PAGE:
Written by SEWI-ATD Guest Blogger, Alexis Fielek
Anyone who has ever developed and delivered soft skills training has probably considered role-play as a way to engage audiences. After all, people learn by doing, right?
Yet many people hear “role-play” and cringe, roll their eyes, or simply come up with an emergency schedule conflict. Why? Sharlyn Lauby sums it up nicely, but role-play can be intimidating. Not everyone loves to stand up in front of a room full of their peers and risk feeling foolish.
Role-play can also be stale, canned, and boring for anyone not in the hot seat; usually it involves two people acting out a scene in front of an audience, who, if they’re lucky, get a chance to comment on what their peers did wrong after the scene is done. Fun for all, no?
But what’s the alternative? Put an inexperienced caregiver in front of a volatile patient and hope he “learns by doing” without either party getting hurt? Make the new job-seeker flounder through interview after interview, on the chance that she figures it out before making bad first impressions on every employer in town? Throw a newbie trainer in front of a class of busy, impatient professionals and spend time and resources repeating material because the audience wasn’t engaged in the first place?
Clearly, this isn’t the best path.
So, how can we create a safe space for learners to practice key behavioral skills without lasting, real-life consequences?
In the early 1970s, political activist and theatre director, Augusto Boal, was probably not thinking about the challenges of corporate trainers and L & D professionals. Yet the techniques he created to raise awareness of and combat oppression can, in fact, address our challenges too.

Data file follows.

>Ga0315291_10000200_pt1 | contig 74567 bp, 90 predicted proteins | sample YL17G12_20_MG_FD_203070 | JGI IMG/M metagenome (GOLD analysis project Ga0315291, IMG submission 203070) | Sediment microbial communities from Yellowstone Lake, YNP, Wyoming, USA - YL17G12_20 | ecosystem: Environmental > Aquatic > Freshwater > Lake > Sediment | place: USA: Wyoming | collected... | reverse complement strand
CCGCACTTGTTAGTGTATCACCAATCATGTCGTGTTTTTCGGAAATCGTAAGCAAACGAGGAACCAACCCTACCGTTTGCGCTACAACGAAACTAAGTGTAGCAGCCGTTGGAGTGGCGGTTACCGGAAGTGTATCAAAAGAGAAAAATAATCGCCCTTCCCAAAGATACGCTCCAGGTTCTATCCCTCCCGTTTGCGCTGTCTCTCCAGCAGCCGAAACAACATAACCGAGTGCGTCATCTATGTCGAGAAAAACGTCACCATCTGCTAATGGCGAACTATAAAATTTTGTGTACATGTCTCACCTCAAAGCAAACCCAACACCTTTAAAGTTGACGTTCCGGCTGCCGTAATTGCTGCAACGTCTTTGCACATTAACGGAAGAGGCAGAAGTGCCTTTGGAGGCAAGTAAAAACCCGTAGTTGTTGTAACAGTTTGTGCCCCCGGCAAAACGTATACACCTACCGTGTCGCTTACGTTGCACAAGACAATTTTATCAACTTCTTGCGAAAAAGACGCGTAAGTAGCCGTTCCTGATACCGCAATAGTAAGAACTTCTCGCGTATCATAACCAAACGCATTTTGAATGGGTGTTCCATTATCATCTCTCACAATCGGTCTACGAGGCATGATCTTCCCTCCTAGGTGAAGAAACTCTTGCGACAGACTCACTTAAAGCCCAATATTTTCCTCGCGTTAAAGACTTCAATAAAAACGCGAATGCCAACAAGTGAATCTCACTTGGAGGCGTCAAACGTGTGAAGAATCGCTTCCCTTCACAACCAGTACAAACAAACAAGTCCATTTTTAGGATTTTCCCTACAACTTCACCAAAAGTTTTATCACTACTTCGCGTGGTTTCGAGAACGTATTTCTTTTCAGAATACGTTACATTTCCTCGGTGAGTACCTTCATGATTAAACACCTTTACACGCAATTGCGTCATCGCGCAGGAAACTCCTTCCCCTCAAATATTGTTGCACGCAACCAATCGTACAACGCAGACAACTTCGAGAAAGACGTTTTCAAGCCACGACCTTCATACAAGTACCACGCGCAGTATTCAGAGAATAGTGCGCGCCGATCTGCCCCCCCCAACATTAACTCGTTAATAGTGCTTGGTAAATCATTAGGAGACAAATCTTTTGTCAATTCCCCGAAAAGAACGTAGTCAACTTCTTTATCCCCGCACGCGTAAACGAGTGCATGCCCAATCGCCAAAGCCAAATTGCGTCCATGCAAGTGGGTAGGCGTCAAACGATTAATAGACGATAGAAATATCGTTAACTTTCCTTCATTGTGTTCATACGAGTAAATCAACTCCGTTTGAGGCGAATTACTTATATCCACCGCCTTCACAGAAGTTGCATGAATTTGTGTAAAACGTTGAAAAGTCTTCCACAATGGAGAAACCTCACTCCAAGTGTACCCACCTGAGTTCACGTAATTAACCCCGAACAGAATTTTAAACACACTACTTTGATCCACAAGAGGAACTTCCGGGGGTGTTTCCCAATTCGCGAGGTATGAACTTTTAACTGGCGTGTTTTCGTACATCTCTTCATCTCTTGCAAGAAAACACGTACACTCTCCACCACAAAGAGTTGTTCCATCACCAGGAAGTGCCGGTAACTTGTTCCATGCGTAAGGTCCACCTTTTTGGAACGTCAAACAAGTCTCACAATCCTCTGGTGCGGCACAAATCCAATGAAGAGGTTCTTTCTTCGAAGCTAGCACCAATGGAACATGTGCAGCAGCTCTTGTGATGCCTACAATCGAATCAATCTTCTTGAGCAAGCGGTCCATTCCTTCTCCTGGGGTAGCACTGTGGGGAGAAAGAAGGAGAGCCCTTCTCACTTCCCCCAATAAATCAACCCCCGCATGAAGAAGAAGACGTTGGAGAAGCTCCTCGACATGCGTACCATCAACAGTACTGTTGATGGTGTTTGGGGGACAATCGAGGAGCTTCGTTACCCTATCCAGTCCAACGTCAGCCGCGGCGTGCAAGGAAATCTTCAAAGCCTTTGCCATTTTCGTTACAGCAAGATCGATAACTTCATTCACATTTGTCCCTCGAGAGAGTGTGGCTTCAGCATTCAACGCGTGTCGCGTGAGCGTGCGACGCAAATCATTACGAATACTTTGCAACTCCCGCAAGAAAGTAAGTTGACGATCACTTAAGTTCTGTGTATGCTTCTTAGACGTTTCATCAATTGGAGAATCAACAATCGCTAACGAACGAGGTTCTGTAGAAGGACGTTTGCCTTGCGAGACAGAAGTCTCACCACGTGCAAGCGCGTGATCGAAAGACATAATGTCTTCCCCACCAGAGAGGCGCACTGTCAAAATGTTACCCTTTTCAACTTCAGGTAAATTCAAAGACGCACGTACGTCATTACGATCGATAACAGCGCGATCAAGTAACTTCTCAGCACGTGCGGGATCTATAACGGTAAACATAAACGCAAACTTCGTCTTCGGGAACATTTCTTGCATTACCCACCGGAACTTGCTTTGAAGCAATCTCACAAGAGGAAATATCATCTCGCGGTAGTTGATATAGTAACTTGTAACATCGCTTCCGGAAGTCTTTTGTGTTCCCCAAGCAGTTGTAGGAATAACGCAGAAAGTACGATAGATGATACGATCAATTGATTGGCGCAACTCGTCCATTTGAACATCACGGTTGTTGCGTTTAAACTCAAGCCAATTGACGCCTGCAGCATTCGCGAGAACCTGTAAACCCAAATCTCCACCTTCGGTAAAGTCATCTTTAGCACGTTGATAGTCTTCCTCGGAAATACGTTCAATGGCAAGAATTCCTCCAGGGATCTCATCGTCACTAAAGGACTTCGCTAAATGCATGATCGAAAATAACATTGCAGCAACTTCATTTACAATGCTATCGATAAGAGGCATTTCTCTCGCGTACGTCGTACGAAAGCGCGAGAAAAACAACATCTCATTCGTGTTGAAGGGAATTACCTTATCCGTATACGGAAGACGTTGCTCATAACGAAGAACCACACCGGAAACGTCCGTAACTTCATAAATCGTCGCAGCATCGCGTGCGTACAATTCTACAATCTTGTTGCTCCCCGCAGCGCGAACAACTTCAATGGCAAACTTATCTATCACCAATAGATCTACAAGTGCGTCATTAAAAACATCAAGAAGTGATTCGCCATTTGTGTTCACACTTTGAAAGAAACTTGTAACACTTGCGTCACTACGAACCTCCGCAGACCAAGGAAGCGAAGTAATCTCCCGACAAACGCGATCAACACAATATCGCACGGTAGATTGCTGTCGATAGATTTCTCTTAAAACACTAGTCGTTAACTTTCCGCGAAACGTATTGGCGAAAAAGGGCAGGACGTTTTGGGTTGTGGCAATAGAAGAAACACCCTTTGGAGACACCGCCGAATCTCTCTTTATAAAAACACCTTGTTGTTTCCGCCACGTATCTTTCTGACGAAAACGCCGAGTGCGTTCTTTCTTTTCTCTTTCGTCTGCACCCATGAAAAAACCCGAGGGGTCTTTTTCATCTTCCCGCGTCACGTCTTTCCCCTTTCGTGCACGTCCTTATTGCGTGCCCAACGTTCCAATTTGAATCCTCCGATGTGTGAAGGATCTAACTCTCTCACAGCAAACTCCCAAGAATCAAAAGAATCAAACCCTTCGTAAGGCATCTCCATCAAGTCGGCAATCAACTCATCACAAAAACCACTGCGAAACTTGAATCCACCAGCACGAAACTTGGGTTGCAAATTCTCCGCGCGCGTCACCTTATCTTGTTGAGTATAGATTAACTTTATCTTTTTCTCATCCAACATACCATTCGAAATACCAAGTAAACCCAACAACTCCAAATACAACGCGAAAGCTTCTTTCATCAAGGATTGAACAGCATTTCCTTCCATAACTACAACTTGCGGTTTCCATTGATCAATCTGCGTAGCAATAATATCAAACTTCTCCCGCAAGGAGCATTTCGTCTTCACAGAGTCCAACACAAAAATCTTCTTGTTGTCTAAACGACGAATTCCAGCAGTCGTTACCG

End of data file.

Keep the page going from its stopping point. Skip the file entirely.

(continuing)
Boal’s creation was called The Theatre of the Oppressed; it strove to make audiences see the oppression in their society, identify and analyze its root causes, work as a group to identify solutions, and finally to act to change the situation in the larger world.
I first discovered TO during my undergraduate studies of Theatre Education at Western Michigan University. I was part of a group that used the techniques to help high school students talk about bullying. Today, I use my favorite Theatre of the Oppressed activity, Forum Theatre, to engage whole classrooms in solving real-life problems that are relevant to their jobs and lives.
Forum Theatre is different than role-play in a couple of important ways.
Of course, there are pros and cons, challenges, ways I have seen it go horribly wrong, and some tips I’ve picked up for avoiding that outcome in the future. However, this is a post, not a novel, so I’ll save the details for a future article.
In the meantime, if you’re interested in learning more:
About the Author
Alexis Fielek, MLIS, CAWC, CC, CL, is Senior Operations Training Specialist, at United Heartland, has 20 years of experience in education and training, and is an SEWI-ATD Member. Alexis has earned her Master's Degree in Information Studies from UW-Milwaukee; Bachelor's degrees in Theater Education, English, and German; is a Certified Authority in Workers’ Compensation; and has recently acquired her Competent Communicator and Competent Leader Toastmaster's designations. Her passion is engaging adult learners by any means necessary, including relying on her Theatre Education background to bring new ways of learning to her audiences.